From the above it is seen that an improved imaging device and associated charge transfer apparatus is desired.

SUMMARY OF THE INVENTION

The present invention is a method and apparatus for transferring an image from an imaging array with highframe rate transfer and windowing capabilities. An imaging device is equipped with an image array, a storage register, and two transfer registers each with an output port. A user may select a portion of the image defined by particular rows in the imaging device for transfer. The entire image is then transferred one row at a time to the storage register through a group of vertical registers. Those rows that are not part of the portion selected by the user are dumped to dump drains connected to the storage register. The rows that are selected are passed through the vertical registers to the transfer registers where they are eventually output through output ports.

Two transfer registers are used to accomplish higher frame rate output transfer as well as higher charge transfer efficiency at cryogenic temperatures. This reduces tracking loop delays in the system and improves performance. As a result, details and fidelity of the image are improved.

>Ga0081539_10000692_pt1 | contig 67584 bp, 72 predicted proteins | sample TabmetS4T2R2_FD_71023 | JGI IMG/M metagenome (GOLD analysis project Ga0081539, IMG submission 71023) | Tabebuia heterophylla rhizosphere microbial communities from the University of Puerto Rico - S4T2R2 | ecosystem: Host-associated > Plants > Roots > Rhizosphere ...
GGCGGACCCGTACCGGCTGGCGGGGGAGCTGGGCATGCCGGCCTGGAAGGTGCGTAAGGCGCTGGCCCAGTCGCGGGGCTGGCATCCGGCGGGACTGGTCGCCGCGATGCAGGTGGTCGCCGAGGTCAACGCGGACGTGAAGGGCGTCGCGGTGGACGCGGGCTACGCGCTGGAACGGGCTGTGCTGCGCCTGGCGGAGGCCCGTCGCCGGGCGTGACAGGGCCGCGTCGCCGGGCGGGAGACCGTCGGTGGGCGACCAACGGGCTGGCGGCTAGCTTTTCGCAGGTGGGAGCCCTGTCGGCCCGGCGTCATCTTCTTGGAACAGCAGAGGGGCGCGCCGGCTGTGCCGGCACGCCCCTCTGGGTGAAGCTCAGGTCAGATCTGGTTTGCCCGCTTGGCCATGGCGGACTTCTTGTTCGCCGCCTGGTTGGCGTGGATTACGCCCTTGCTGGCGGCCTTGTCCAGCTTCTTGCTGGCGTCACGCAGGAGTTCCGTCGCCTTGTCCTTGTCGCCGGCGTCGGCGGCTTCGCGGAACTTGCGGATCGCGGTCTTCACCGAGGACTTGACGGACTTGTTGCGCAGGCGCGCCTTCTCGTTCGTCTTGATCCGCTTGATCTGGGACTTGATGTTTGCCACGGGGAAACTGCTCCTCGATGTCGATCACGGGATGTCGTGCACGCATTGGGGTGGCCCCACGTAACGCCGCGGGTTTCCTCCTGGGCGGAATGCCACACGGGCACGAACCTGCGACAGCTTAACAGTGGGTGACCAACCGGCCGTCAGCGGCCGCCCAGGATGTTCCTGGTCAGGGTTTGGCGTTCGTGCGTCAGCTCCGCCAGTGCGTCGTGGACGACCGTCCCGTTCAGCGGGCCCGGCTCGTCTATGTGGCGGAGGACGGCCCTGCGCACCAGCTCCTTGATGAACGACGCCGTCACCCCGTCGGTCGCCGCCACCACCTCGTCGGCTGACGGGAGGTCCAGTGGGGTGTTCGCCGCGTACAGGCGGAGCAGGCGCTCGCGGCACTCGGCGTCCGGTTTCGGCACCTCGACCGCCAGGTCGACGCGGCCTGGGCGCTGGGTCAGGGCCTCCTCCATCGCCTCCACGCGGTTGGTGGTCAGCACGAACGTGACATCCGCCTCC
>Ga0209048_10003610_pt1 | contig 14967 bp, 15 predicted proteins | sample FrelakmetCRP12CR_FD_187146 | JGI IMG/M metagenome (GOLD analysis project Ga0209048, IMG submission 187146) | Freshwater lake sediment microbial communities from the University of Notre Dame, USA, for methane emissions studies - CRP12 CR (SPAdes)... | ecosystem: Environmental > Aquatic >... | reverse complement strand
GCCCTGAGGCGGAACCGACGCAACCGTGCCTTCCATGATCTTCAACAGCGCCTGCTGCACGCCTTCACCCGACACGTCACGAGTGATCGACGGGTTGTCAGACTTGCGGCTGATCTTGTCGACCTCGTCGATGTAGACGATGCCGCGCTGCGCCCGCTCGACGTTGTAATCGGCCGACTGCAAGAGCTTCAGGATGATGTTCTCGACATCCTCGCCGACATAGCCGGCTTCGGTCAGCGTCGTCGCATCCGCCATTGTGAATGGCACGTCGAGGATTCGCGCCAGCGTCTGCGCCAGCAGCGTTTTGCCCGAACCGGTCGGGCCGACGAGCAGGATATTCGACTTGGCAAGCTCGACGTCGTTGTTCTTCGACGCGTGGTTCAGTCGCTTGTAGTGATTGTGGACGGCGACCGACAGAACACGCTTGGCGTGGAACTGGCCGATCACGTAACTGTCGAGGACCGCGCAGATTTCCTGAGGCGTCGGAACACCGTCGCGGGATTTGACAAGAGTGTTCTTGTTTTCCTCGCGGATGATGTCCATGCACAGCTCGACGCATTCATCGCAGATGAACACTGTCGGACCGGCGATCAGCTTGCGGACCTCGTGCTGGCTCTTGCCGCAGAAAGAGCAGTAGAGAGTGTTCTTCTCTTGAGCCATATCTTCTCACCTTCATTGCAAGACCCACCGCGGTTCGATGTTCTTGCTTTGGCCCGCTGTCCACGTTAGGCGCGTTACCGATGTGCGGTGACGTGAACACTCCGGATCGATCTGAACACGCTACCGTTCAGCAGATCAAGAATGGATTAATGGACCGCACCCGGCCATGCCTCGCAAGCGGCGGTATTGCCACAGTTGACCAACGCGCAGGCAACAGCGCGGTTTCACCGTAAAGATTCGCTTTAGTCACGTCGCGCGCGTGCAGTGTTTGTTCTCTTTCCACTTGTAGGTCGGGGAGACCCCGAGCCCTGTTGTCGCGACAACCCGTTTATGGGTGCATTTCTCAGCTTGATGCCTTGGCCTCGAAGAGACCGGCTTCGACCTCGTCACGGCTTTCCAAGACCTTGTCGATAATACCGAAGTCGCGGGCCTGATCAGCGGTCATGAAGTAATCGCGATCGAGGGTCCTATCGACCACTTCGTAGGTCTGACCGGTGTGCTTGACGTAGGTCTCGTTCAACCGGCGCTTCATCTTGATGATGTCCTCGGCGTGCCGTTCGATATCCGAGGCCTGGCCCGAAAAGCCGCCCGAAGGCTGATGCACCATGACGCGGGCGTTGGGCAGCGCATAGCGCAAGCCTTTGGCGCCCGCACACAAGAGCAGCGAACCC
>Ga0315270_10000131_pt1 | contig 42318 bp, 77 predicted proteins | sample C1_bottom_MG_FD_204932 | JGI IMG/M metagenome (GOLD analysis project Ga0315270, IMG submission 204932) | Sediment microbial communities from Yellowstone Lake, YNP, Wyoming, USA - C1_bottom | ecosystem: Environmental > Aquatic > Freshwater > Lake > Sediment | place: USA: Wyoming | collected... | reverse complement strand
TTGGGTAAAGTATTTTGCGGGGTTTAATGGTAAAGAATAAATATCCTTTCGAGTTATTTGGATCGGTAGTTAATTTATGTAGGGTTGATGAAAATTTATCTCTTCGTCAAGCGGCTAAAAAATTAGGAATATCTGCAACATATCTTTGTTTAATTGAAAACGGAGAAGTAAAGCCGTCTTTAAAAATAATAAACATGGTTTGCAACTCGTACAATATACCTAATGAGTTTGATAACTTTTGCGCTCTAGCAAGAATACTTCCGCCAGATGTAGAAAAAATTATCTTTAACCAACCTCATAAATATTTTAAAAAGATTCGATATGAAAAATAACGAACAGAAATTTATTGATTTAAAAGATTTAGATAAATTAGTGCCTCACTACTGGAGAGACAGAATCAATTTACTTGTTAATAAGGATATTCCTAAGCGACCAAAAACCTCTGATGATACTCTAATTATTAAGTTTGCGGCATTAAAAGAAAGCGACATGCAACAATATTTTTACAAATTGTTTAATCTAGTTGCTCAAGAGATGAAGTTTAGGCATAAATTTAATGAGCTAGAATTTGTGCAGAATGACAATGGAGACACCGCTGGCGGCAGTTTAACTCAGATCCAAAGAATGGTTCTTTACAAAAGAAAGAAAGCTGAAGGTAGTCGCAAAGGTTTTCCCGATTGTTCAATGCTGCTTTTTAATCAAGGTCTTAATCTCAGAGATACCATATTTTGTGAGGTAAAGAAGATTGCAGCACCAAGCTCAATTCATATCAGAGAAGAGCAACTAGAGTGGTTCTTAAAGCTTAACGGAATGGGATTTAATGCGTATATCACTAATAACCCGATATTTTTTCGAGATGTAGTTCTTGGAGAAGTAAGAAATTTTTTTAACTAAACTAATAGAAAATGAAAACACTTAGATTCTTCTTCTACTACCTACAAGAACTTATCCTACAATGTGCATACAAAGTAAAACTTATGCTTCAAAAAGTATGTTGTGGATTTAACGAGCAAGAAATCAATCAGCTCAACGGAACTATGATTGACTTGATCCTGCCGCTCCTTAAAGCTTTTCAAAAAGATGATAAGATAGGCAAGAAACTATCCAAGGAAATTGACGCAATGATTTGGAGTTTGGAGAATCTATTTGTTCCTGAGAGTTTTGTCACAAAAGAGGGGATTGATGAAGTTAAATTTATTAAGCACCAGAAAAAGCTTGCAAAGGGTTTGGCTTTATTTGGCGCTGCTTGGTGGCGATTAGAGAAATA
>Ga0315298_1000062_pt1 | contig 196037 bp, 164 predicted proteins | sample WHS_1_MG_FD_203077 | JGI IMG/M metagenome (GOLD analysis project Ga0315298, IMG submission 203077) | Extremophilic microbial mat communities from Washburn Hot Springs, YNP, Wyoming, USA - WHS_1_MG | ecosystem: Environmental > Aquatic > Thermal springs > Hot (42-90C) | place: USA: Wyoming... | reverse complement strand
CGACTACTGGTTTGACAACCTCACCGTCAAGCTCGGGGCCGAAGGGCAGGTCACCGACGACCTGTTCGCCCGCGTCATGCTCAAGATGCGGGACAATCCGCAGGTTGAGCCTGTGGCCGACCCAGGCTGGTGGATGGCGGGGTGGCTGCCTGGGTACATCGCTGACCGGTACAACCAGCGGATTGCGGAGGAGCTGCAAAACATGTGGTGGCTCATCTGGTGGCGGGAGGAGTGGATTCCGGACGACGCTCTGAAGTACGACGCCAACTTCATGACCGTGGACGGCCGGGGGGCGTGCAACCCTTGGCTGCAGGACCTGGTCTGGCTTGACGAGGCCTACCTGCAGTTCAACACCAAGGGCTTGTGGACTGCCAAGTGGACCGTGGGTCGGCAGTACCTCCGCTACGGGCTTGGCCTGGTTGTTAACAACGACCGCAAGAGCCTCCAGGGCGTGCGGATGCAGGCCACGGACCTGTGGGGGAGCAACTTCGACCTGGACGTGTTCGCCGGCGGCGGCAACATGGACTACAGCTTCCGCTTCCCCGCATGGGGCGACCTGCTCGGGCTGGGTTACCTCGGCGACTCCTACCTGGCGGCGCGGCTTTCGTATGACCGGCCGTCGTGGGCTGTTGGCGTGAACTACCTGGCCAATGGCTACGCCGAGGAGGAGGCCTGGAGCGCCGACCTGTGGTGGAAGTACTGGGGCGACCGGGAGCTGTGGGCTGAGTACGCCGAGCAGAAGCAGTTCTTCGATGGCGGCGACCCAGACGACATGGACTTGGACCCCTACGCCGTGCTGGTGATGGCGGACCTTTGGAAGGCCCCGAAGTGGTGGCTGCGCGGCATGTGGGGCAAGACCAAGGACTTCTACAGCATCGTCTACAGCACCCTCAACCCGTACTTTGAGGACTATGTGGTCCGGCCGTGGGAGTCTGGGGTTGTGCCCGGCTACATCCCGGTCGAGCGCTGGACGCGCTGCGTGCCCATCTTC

The first transfer register transfers only the pixel charge packet values of odd-numbered pixel positions in the particular row that is being transferred. The second transfer register transfers only the pixel charge packet values of even-numbered pixel positions. Further, an "empty site" remains in the transfer register locations between locations in the transfer register containing transferred pixel charge packet values. Therefore, only every other location in the transfer registers contain pixel charge packet values.